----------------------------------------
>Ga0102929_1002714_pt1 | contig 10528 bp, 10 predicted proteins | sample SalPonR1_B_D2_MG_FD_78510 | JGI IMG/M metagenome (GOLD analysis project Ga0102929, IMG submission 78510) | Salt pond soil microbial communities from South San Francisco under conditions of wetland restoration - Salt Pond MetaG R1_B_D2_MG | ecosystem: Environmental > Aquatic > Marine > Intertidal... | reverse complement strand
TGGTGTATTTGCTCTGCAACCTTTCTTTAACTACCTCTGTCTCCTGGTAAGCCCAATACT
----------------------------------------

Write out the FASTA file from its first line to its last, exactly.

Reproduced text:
>Ga0102929_1002714_pt1 | contig 10528 bp, 10 predicted proteins | sample SalPonR1_B_D2_MG_FD_78510 | JGI IMG/M metagenome (GOLD analysis project Ga0102929, IMG submission 78510) | Salt pond soil microbial communities from South San Francisco under conditions of wetland restoration - Salt Pond MetaG R1_B_D2_MG | ecosystem: Environmental > Aquatic > Marine > Intertidal... | reverse complement strand
TGGTGTATTTGCTCTGCAACCTTTCTTTAACTACCTCTGTCTCCTGGTAAGCCCAATACT